The city is demanding its money back on two pontoon boats bought from a south Florida company because they arrived too late, not because City Council is questioning whether the Mayor's Office purchased them legally.
The Mayor's Office ordered the taxis early this month when the Baltimore vendor that was providing water taxi service on the St. Johns River announced it was pulling out because it was losing money and had been denied a long-term contract. In an effort to prevent an interruption of water taxi service, the city paid over $340,000 to buy the two boats and made arrangements with an Atlantic Beach company to operate them.
But the administration's purchase of the boats out of the city's emergency fund became a problem when City Council on Tuesday denied approving the request as an emergency.
The first of the two boats arrived at a marina on the Westside on Thursday afternoon even though the city says it asked the company on Wednesday to return the money. The two boats were supposed to be delivered last week.
The General Counsel's Office sent a statement Friday saying: "This action is the best step as we continue toward a long-term solution to continue water taxi service Downtown. We will now move forward with seeking a private company to provide the service."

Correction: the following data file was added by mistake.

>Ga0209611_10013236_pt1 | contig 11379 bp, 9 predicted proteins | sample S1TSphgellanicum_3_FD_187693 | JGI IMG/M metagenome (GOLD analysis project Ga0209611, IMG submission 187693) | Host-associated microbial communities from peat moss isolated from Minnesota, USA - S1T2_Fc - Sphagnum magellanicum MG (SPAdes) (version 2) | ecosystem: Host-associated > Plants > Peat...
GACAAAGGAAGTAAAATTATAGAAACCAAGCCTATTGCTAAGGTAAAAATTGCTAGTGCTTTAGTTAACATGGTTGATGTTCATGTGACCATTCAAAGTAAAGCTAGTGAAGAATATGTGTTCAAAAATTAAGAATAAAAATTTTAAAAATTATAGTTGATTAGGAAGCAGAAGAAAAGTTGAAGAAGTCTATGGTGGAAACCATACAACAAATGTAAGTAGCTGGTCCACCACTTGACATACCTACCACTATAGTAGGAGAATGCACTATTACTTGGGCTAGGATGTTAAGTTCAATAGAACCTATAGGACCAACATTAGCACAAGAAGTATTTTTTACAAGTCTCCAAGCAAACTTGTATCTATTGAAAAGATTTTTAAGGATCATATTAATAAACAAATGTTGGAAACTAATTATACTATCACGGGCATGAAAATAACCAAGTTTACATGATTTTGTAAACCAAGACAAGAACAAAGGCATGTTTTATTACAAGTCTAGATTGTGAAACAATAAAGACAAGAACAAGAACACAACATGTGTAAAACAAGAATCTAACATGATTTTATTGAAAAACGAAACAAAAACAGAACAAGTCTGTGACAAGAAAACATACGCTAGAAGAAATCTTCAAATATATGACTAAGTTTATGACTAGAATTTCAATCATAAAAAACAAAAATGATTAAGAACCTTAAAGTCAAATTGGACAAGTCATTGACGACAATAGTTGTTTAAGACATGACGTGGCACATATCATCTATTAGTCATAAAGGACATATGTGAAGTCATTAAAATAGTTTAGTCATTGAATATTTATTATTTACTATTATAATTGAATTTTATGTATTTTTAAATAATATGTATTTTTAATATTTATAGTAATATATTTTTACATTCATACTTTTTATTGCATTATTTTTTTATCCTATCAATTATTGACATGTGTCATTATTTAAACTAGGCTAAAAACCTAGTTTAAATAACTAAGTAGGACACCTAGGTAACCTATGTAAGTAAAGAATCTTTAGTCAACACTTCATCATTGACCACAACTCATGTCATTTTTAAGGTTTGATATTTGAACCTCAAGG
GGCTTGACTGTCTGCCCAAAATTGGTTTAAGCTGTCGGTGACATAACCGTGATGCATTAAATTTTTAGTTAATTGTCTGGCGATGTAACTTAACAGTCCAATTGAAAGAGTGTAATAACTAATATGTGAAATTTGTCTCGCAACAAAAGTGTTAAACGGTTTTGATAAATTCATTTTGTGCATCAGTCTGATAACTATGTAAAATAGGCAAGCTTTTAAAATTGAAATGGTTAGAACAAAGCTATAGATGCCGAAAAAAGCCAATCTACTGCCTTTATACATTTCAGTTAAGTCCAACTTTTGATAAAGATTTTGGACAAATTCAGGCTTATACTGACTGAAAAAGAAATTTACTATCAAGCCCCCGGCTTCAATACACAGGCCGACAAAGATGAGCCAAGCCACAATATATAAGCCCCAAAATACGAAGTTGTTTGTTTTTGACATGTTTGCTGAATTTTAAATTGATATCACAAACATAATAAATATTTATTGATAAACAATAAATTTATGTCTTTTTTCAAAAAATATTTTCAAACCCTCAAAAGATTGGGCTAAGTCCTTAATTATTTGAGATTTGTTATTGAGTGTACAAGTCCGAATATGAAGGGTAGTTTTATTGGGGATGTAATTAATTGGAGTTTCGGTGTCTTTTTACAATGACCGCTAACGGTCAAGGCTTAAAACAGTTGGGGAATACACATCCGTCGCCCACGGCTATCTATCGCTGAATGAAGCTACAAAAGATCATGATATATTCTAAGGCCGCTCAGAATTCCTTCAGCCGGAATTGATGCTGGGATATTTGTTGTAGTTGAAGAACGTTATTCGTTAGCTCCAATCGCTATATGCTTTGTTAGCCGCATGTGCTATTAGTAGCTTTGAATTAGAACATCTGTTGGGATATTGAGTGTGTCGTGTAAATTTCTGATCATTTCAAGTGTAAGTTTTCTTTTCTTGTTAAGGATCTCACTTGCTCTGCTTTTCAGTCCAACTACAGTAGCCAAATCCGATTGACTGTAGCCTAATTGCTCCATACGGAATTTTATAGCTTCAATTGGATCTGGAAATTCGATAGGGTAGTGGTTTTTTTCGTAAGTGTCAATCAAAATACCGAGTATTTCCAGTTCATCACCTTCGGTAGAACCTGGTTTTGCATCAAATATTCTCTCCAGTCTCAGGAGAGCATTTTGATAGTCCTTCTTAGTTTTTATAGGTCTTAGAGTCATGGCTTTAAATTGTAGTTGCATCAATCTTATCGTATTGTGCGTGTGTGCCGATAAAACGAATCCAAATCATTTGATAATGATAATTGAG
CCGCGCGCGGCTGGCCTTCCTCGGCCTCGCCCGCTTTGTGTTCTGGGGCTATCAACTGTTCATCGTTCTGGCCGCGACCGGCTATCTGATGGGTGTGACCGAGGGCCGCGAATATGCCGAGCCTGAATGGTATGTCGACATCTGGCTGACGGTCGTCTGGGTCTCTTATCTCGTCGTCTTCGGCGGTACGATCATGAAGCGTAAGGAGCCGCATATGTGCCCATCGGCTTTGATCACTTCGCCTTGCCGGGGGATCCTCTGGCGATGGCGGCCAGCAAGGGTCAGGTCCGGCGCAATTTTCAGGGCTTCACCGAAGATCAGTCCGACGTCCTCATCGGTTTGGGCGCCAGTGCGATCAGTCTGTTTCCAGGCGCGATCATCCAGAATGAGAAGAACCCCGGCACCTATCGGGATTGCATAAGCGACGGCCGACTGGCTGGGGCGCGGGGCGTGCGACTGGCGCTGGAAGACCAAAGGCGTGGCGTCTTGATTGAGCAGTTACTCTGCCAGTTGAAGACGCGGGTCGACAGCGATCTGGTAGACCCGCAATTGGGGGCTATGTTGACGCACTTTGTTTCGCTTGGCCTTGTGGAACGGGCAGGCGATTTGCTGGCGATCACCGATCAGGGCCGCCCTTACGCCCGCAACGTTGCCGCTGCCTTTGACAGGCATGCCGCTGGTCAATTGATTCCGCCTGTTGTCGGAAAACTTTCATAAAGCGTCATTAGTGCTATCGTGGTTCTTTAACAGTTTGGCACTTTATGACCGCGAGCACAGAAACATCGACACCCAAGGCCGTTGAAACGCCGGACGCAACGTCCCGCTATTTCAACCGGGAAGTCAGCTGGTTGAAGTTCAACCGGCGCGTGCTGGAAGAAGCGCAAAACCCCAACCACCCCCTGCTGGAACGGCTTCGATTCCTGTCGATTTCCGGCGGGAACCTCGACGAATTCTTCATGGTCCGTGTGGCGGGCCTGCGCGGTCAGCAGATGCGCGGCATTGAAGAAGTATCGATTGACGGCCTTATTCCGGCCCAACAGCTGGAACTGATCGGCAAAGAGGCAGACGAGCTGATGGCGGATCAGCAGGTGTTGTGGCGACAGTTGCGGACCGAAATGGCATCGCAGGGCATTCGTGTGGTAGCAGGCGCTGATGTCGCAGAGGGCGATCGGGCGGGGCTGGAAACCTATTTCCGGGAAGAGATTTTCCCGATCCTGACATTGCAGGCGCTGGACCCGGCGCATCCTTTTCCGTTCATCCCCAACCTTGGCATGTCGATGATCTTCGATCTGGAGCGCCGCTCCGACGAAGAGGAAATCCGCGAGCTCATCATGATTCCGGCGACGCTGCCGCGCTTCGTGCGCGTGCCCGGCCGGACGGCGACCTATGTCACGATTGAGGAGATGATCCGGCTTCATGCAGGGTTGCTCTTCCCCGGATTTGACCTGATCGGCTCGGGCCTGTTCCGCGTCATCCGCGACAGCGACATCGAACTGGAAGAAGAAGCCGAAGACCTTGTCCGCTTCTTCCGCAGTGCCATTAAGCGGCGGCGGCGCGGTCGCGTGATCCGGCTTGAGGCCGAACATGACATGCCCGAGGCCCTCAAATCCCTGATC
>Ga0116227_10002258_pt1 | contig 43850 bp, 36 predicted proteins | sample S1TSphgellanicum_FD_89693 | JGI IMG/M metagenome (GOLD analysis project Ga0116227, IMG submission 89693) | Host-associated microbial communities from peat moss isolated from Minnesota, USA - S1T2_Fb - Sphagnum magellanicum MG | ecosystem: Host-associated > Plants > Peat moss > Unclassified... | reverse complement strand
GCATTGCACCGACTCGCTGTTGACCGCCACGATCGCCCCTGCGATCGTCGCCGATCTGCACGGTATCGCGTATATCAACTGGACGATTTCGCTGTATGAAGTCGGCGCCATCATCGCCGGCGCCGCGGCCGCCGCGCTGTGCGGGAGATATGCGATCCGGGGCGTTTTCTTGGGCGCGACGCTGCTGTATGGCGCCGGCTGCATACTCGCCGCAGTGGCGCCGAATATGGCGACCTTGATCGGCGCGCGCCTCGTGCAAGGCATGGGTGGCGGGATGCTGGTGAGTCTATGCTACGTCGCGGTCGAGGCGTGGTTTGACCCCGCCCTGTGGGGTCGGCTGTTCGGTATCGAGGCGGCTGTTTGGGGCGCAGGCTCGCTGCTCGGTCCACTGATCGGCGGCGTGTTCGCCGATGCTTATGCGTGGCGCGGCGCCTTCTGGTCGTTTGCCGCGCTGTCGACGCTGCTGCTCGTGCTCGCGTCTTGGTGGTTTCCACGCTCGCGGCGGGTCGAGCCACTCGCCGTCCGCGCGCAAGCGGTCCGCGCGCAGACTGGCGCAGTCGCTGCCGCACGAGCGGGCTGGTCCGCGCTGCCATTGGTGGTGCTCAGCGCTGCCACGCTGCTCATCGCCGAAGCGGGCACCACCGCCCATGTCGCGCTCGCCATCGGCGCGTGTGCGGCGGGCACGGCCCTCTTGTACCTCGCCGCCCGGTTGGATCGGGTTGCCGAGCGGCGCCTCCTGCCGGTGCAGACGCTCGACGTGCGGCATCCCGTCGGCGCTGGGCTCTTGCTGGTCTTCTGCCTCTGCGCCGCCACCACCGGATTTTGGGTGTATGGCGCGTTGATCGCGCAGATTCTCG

The city lawyers demanded the money be returned within three days.
"There have been so many twists and turns over the last several days and I have to apologize if there was an information gap," Chief Administrative Officer Karen Bowling said on Friday. "That is why we wanted to hold the project and regroup and go forward from there."
The outgoing City Council president, Bill Gulliford, said it sounds like the administration is finally doing the right thing.
"I don't know if they have a lot of choice, because if the council voted not to appropriate the money or support what they have done, they would be in the same predicament or worse," Gulliford said. "So they might as well face the music now."
The city said a new request for bids from vendors to operate the water taxi service will go out next week, but that process could take months.
"Everyday we've had people step up wanting to help," Bowling said. "We've heard from both captains. We've heard from companies who want to try and make this happen."
Late Friday, Harry Frisch, the head of Beaver Street Fisheries offered to buy the boats and give them to the city. Frisch said he can't see Jacksonville without water taxis -- especially during big downtown events and Jaguars games -- and is going to do this because of all Shad Khan has done for the city.